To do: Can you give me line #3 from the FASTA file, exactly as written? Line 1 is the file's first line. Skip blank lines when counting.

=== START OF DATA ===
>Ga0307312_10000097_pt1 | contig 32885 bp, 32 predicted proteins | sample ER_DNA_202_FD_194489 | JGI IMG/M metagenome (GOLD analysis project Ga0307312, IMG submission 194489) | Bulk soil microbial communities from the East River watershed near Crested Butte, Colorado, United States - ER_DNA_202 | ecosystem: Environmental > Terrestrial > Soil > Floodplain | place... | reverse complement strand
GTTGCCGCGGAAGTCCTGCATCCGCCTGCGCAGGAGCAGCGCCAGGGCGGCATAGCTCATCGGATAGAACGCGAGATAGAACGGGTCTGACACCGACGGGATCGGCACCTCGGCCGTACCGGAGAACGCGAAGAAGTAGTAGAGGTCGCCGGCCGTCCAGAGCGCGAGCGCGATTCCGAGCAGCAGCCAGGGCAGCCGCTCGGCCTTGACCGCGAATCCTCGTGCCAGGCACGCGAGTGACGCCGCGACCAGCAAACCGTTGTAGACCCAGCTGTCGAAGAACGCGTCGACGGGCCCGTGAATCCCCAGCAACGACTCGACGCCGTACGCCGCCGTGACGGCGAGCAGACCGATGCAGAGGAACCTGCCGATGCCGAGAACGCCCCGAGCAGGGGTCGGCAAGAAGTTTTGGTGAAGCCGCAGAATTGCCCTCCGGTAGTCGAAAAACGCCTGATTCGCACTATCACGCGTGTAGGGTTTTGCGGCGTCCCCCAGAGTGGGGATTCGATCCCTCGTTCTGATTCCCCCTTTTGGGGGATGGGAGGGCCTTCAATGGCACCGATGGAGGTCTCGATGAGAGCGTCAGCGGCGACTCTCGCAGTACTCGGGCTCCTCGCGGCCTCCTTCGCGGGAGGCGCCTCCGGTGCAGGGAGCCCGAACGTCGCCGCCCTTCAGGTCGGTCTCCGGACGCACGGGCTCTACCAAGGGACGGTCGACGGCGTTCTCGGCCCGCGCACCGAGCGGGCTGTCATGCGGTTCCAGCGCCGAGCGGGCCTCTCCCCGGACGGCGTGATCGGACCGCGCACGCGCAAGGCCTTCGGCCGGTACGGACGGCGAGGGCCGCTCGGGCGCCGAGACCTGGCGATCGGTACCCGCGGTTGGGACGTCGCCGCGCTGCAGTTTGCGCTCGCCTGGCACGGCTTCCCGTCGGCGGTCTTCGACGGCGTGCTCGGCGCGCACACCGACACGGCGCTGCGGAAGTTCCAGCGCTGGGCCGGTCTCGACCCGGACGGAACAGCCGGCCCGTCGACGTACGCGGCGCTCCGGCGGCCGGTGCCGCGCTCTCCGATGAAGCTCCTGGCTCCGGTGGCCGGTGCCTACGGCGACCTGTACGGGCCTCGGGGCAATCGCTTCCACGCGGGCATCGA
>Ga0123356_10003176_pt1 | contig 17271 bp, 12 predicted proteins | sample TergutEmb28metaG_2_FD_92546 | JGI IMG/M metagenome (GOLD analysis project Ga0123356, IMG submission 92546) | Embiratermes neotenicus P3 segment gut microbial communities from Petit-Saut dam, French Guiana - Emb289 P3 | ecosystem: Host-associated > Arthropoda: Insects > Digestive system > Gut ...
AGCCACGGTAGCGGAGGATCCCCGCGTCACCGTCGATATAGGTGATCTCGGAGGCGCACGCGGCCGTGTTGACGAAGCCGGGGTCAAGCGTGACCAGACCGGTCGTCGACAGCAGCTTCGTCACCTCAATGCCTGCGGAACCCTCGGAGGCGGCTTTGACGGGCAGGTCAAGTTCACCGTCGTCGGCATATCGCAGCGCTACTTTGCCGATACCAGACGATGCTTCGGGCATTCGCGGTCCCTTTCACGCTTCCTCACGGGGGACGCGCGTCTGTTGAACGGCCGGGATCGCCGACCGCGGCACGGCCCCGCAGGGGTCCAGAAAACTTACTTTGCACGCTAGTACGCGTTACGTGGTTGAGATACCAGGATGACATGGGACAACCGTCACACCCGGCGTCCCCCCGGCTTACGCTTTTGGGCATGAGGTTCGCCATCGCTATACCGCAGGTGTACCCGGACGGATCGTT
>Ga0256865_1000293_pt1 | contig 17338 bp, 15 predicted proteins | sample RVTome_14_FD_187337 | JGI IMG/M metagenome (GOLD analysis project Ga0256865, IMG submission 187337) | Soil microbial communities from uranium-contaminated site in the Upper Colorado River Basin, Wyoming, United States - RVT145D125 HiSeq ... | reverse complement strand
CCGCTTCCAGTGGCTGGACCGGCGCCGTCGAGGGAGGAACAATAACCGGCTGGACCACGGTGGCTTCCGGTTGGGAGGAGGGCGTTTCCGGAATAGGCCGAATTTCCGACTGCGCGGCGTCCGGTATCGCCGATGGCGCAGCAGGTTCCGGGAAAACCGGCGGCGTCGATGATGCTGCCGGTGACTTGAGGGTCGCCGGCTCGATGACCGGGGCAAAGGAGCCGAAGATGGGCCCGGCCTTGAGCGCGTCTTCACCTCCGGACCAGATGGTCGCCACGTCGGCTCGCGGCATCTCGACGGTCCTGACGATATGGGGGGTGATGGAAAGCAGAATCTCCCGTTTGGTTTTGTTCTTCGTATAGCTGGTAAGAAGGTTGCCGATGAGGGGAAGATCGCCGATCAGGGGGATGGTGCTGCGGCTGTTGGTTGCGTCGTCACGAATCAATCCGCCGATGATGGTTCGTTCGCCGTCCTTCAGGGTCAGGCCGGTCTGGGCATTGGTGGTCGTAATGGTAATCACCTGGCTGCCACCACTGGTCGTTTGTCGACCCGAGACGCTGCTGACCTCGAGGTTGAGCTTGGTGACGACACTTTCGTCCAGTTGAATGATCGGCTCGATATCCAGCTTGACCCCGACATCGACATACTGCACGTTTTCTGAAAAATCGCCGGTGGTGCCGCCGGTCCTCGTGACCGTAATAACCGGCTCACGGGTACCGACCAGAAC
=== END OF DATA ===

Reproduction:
>Ga0123356_10003176_pt1 | contig 17271 bp, 12 predicted proteins | sample TergutEmb28metaG_2_FD_92546 | JGI IMG/M metagenome (GOLD analysis project Ga0123356, IMG submission 92546) | Embiratermes neotenicus P3 segment gut microbial communities from Petit-Saut dam, French Guiana - Emb289 P3 | ecosystem: Host-associated > Arthropoda: Insects > Digestive system > Gut ...